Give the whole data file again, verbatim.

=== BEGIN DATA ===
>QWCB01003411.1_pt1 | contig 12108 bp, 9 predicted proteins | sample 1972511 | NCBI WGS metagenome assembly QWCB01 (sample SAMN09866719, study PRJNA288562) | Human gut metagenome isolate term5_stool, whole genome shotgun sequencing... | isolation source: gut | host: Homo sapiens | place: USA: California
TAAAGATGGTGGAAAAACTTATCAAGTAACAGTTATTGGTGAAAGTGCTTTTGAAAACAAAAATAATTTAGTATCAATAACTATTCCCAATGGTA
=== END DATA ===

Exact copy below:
>QWCB01003411.1_pt1 | contig 12108 bp, 9 predicted proteins | sample 1972511 | NCBI WGS metagenome assembly QWCB01 (sample SAMN09866719, study PRJNA288562) | Human gut metagenome isolate term5_stool, whole genome shotgun sequencing... | isolation source: gut | host: Homo sapiens | place: USA: California
TAAAGATGGTGGAAAAACTTATCAAGTAACAGTTATTGGTGAAAGTGCTTTTGAAAACAAAAATAATTTAGTATCAATAACTATTCCCAATGGTA